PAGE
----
Having sidewalks on every main or through street that connects to a residential area or school is an ideal for most communities. The City of Knoxville recognizes the need for sidewalks and maintains a prioritized list of locations where a sidewalk has been requested. That list currently includes 112 projects totaling about 47 miles.
But a new sidewalk is expensive. Once you factor in slope, drainage, utilities, and the purchase of right-of-way, it averages about $350 per linear foot. That means the cost for a quarter-mile of sidewalk is a little more than $462,000.
During 2012, we had the funding to build about a half-mile of strategically located sidewalk, and there is a similar amount in the pipeline for 2013. We continue to strive to put available funding to its best use and explore new funding opportunities.
“Real estate developers take note: Knoxvillians need neighborhoods with sidewalks. Sounds ridiculously obvious, but sidewalks encourage walking and build better, healthier communities. If you go through old neighborhoods—e.g., Fort Sanders, Fourth and Gill, Old North Knoxville—you’ll find sidewalks. But if you live in a suburban community built in the 1960s onward, you’re probably out of luck.”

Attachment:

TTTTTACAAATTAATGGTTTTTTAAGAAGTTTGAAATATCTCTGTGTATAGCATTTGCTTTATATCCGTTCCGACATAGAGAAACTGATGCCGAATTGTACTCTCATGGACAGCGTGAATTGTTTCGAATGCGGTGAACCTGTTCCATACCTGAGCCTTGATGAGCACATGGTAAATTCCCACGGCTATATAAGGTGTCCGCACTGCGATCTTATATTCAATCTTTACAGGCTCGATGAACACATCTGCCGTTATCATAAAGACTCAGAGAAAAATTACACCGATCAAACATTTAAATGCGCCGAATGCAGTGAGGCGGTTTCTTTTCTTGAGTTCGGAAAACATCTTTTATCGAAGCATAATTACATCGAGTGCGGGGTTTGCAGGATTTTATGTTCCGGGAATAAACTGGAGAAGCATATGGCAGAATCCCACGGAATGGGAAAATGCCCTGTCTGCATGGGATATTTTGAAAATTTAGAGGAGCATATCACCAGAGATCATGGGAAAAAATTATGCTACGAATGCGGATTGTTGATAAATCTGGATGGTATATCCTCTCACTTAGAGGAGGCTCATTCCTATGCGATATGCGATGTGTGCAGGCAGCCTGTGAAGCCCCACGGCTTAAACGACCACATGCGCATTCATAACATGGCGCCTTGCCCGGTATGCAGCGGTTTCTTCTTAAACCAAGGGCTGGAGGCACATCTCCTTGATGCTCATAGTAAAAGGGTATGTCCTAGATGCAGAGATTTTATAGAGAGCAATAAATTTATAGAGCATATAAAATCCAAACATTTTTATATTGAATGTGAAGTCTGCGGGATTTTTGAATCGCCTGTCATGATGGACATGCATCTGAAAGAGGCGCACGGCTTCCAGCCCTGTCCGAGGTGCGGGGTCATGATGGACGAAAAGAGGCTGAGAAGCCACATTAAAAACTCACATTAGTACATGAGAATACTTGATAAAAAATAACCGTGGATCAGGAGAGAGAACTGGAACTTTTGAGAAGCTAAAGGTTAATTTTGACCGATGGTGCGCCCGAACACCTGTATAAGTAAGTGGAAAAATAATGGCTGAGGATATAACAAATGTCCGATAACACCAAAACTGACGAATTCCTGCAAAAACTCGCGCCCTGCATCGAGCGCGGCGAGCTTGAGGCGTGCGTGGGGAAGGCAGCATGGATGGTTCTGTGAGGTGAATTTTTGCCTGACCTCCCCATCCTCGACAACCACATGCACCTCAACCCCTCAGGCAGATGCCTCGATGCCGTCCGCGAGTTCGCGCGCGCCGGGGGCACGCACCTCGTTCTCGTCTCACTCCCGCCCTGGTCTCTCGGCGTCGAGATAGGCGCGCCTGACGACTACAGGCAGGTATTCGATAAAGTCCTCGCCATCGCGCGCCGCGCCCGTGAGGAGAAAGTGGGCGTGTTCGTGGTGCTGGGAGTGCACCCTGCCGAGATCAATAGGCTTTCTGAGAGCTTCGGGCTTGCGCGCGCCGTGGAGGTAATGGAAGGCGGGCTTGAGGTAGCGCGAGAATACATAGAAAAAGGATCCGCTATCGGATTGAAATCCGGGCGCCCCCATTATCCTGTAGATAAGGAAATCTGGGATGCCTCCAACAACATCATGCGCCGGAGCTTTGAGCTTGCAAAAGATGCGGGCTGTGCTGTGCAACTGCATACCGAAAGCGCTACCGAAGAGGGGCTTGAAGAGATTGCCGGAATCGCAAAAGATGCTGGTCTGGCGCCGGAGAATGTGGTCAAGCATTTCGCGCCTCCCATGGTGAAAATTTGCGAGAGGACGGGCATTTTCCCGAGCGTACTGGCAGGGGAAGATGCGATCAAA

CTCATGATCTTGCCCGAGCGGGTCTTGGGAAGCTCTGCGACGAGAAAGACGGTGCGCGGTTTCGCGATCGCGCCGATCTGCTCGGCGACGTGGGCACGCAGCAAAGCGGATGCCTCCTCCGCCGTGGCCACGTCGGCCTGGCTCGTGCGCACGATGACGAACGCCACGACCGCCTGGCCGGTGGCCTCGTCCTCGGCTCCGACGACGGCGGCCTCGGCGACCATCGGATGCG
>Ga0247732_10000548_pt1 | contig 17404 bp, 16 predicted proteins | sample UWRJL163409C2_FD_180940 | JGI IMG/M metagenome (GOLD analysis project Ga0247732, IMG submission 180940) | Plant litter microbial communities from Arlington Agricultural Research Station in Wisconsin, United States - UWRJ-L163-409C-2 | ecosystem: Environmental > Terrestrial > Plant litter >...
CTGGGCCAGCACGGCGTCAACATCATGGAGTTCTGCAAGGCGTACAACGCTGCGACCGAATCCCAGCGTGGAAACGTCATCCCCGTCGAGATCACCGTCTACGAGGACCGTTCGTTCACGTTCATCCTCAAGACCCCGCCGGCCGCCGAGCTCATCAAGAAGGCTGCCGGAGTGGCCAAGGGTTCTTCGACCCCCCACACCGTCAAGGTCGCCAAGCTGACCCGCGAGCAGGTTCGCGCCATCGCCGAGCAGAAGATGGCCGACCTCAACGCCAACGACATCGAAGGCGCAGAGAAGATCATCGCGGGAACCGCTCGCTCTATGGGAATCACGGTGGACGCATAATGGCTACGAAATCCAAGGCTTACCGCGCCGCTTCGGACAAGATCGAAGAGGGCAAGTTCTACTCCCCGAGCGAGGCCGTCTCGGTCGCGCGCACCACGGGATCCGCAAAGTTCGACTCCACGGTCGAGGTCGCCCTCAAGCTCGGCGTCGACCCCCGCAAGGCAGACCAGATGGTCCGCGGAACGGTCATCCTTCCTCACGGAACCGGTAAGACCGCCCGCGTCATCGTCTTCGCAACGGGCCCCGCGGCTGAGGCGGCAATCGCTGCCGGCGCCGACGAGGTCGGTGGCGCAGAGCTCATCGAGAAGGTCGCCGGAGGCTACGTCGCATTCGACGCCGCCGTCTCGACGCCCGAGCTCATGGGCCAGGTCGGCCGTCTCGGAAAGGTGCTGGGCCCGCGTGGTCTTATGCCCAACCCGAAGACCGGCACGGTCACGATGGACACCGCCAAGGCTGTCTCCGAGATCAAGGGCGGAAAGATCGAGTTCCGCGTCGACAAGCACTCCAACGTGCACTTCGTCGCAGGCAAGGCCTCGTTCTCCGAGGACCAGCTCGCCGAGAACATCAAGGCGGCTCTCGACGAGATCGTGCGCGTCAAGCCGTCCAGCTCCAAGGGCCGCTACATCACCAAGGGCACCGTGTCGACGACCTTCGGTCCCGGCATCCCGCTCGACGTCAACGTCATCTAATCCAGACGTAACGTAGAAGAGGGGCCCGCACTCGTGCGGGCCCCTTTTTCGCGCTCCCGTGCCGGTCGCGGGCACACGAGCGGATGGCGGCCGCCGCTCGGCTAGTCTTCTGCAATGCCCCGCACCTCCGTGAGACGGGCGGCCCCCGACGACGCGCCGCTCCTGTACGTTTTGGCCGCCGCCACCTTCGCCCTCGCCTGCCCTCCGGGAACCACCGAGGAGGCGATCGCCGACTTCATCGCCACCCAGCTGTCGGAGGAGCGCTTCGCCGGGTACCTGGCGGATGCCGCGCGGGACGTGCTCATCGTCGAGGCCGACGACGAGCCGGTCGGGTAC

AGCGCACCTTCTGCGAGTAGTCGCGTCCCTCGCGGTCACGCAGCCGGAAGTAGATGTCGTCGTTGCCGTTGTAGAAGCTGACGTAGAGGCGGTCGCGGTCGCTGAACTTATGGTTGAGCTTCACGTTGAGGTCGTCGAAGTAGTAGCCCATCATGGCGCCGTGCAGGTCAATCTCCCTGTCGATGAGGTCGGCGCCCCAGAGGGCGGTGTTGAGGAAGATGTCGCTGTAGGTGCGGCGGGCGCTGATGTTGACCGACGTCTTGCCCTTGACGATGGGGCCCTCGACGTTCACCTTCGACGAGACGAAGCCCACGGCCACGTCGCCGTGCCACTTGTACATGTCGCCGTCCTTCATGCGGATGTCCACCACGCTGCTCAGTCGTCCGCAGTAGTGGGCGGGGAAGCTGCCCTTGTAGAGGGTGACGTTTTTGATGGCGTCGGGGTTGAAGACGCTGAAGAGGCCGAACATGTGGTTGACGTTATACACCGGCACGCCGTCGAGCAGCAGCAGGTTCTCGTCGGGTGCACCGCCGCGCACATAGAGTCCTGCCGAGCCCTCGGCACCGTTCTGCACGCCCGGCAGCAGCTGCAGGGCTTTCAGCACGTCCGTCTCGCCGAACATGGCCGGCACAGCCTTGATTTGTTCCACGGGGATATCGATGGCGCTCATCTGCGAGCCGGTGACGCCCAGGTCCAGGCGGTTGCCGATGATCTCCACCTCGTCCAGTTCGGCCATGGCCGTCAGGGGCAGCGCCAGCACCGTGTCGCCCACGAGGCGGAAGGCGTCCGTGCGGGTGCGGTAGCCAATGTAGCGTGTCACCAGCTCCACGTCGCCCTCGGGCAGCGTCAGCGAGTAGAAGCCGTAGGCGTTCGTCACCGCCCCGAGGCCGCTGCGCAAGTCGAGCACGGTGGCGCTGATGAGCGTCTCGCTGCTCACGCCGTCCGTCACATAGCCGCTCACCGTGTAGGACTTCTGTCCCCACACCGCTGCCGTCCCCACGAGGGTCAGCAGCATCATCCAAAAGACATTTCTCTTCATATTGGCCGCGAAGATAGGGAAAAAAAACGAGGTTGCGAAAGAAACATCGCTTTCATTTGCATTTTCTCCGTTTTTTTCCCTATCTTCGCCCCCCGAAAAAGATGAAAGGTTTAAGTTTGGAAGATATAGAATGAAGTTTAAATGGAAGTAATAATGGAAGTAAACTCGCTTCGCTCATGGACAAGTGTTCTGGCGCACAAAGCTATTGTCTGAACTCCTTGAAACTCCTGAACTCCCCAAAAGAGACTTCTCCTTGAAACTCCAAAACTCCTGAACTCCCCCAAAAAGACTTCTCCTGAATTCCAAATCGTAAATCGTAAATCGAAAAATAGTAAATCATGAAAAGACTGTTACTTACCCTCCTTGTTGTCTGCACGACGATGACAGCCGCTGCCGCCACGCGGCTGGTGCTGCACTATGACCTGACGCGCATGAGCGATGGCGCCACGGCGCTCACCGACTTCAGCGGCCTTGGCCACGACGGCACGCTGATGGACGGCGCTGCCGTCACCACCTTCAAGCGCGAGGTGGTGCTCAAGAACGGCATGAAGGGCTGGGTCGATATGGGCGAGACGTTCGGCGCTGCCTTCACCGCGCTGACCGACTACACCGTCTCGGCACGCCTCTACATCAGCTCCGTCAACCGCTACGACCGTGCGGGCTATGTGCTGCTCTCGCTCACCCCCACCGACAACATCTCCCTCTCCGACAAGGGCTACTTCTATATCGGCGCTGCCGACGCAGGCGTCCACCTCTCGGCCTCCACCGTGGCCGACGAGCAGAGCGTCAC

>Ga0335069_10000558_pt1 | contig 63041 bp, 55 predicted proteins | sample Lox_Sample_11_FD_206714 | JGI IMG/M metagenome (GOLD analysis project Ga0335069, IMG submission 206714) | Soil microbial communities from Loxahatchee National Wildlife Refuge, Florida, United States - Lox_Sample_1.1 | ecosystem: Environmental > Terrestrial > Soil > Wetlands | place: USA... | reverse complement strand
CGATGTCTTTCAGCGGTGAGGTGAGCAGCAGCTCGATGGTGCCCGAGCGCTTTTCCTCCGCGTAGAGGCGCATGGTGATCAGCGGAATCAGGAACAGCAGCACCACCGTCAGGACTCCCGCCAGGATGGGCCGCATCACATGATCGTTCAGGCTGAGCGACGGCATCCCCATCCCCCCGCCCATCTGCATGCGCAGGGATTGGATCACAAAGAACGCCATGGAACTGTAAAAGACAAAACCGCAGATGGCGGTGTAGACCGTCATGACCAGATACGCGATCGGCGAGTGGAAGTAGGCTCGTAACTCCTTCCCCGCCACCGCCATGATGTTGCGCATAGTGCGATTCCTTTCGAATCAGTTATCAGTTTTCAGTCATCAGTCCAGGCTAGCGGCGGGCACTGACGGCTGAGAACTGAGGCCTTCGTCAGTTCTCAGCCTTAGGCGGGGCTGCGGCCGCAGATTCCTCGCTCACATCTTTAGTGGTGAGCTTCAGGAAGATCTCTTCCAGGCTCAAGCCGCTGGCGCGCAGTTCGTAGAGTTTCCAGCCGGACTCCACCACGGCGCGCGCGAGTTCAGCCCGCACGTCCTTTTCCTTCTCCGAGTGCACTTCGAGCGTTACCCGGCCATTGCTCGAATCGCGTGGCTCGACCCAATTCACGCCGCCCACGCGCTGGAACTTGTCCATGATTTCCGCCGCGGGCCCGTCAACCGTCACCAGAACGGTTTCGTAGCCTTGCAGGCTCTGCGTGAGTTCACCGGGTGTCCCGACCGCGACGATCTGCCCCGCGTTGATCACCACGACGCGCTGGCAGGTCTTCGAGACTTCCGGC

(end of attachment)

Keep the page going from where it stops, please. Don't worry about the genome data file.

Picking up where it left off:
—Mary C. Weaver, a fat-loss and fitness coach for women
Ellen Zavisca, Senior Transportation Planner For MPC And TPO/Pedestrian And Greenway Planning, Safe Routes to School:
Are more sidewalks in Knoxville possible? Definitely. We’re already making some positive steps in that direction. The city’s trying to find more funding, and neighborhoods continue to push hard for sidewalks with new development.
Neighborhoods would get a hand in this if there were a requirement that all new developments be walkable and bikeable. This needs to include public investments, because right now we’re building schools in Knox County without sidewalks. Elected officials and other decision-makers need to keep hearing from the public that active transportation is a priority—that it’s good for our health and safety and for jobs and our quality of life. Walkability isn’t a luxury; it ought to be available for everyone.